Soundwaves

Russia's lesbian teens, t.A.T.u., plus diva news and spring releases


RUSSIAN GIRLS IN LOVE… It might be, as every music critic writing about them has skeptically suggested, just a gimmick that the Russian teenagers in t.A.T.u. are two lesbians in love. Of course these doubting Thomases wouldn’t raise a fuss if it were a boy-girl duo in love. And they didn’t question Ricky Martin’s singing about girls. Yes, the implausible duo is awfully showy about its relationship, and their kissing in the "All the Things She Said" video is tantamount to soft-core porn. But if it’s all a lie, it’s betrayed by a sparkling intensity of feeling on 200 KM/H in the Wrong Lane (Interscope). The brooding, emotional state of the music is a direct result of the sharp minor-key chord progression coloring every song — in a twisted way, nothing can brighten a day like a hard-charging, sad up-tempo song. They even redo The Smiths’ near-suicide song of yore "How Soon Is Now?" and, though it sounds far more hopeful than Morrissey would have ever had it, it’s still full of brilliant despair and mournful chords. The tenor of the moody, thoroughly melodious music with cushiony synthesizers and plucky strings does remind you of Ace of Base’s "Beautiful Life" and "Lucky Love." But t.A.T.u.’s sound is certainly a modern-day upgrade of the Swedish quartet, with significant rock ‘n’ roll, even punk, influences at times nearly overshadowing their dance-pop orientation.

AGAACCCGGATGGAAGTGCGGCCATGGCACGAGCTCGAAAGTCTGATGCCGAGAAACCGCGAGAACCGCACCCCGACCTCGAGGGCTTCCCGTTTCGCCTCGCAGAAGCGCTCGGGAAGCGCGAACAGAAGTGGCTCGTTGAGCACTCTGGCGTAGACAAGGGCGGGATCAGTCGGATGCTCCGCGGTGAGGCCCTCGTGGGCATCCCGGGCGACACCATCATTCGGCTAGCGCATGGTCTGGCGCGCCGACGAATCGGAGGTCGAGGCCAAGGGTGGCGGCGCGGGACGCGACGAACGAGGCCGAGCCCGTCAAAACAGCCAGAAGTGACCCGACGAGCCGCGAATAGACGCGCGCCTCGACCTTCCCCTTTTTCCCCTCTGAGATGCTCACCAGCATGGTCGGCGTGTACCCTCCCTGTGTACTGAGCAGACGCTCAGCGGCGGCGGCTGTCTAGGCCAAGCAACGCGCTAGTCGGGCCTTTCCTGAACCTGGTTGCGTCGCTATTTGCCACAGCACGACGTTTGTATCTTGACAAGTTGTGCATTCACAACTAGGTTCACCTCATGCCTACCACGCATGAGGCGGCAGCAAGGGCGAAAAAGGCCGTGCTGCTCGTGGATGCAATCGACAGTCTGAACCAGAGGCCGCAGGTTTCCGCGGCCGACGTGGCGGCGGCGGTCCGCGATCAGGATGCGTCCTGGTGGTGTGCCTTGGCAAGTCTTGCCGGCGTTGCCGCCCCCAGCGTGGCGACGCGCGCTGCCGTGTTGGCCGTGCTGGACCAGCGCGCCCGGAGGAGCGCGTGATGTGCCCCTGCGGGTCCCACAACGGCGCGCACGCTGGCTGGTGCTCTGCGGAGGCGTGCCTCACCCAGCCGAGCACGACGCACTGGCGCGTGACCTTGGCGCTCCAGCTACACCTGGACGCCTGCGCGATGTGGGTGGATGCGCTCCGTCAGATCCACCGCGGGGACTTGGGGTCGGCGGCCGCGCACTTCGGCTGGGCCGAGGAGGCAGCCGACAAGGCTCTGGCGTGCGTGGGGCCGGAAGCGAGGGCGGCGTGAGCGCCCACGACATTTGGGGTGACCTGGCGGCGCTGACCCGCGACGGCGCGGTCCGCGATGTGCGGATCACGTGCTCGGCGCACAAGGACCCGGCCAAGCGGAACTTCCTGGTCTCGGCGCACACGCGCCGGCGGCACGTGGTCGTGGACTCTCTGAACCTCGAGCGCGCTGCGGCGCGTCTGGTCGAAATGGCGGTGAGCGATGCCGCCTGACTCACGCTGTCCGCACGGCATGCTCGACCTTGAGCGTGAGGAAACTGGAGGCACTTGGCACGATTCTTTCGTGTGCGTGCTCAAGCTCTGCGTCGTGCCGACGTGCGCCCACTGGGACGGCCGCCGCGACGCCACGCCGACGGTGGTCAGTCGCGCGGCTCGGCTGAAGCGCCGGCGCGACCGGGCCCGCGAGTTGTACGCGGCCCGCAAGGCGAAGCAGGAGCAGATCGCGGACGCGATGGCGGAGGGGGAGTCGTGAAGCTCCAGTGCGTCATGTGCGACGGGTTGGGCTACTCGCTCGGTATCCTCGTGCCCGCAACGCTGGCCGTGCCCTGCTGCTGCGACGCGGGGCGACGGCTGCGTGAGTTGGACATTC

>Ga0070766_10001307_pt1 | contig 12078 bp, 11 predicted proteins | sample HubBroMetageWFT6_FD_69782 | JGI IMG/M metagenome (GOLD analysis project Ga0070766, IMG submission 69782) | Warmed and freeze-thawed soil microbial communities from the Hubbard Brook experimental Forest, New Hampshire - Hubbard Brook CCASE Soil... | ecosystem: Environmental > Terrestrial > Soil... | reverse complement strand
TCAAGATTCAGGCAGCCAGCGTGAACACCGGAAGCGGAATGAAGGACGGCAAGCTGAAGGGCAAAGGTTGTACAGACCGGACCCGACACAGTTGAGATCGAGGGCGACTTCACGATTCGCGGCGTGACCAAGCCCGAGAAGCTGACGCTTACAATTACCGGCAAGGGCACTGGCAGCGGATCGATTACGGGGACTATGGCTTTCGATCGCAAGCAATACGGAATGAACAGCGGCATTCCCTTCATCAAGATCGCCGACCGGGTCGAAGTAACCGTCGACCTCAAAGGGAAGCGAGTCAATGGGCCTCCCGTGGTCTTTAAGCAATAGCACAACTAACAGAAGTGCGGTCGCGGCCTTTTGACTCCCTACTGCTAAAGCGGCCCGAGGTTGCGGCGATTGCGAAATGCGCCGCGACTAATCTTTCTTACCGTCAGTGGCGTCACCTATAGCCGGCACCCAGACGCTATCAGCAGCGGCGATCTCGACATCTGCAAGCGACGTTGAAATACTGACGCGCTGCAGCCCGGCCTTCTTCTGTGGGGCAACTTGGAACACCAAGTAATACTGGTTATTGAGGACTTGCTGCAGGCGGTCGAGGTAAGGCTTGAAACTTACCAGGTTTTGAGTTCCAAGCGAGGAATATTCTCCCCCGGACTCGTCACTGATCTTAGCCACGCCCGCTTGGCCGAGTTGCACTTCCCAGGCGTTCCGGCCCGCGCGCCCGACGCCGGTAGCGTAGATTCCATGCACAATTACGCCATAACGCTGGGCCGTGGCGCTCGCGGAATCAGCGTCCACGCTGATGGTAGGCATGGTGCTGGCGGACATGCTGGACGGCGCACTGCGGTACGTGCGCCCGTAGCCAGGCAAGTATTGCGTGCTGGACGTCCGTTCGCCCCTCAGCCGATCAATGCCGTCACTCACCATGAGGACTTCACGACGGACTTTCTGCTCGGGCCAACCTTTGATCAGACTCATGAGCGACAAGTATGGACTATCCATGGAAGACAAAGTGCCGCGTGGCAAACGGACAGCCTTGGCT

And then there’s the fascinating delivery, which often comes fast and phonetic. (English is not their first language after all.) Lena Katina and Julia Volkova sing their hearts out and shift octaves occasionally to float to the heavens in ethereal, angelic sopranos that recall Bjork. Maybe it all is a marketing gimmick, right down to the meticulously produced music (by Trevor Horn, who’s worked with Depeche Mode, Grace Jones and Seal). Even so, t.A.T.u. (which isn’t, apparently, an acronym for anything) certainly is not speeding in the wrong lane. It’s just right, by us.

HER HEART WILL GO ON A CHRYSLER… Chrysler "wanted to show that music equals love. That’s who Celine is and who she stands for." Who else but Celine Dion‘s husband and manager Rene Angelil would say such a thing? Who else, indeed. Angelil was talking to the Wall Street Journal, which was reporting on Chrysler’s selection of Dion for a new series of commercials, in which the gas-guzzling vocalist will sing tracks from her forthcoming album (due in March) to the tune of nearly $20 million. First up is her remake of the Roy Orbison song, "I Drove All Night," best known as a hit Cyndi Lauper cover.

DIVA OVERLOAD… Just last Christmas the music industry had a severe case of diva overload, from Mariah to Whitney to Deborah to Toni. Who won, at least in sales? Well, so far, Shania, J-Lo and Missy are ahead of the game, with Christina doing surprisingly well for herself. But watch out, ’cause we’re in for another round, and this time it’s for real. Janet (yea) and Celine (nay) are both wrapping up new albums, as are three other wildly popular singers. Mary J. Blige is recording her next, due in a few months, with none other than Sean "P. Diddy Doo-Doo" Combs. By hiring him Blige is throwing her no-more-drama mantra right out the window. Combs did, though, work with Blige on her wonderful breakthrough album, What’s the 411? (MCA), ten years ago, so there’s hope yet. Britney Spears is at work on her fourth studio album, which better come out soon, since her star is being quickly (and inexplicably) eclipsed by the likes of Avril Lavigne. The most promising bit of news, is that Spears is considering enlisting Daft Punk and William Orbit — late of Madonna — to help craft her new work.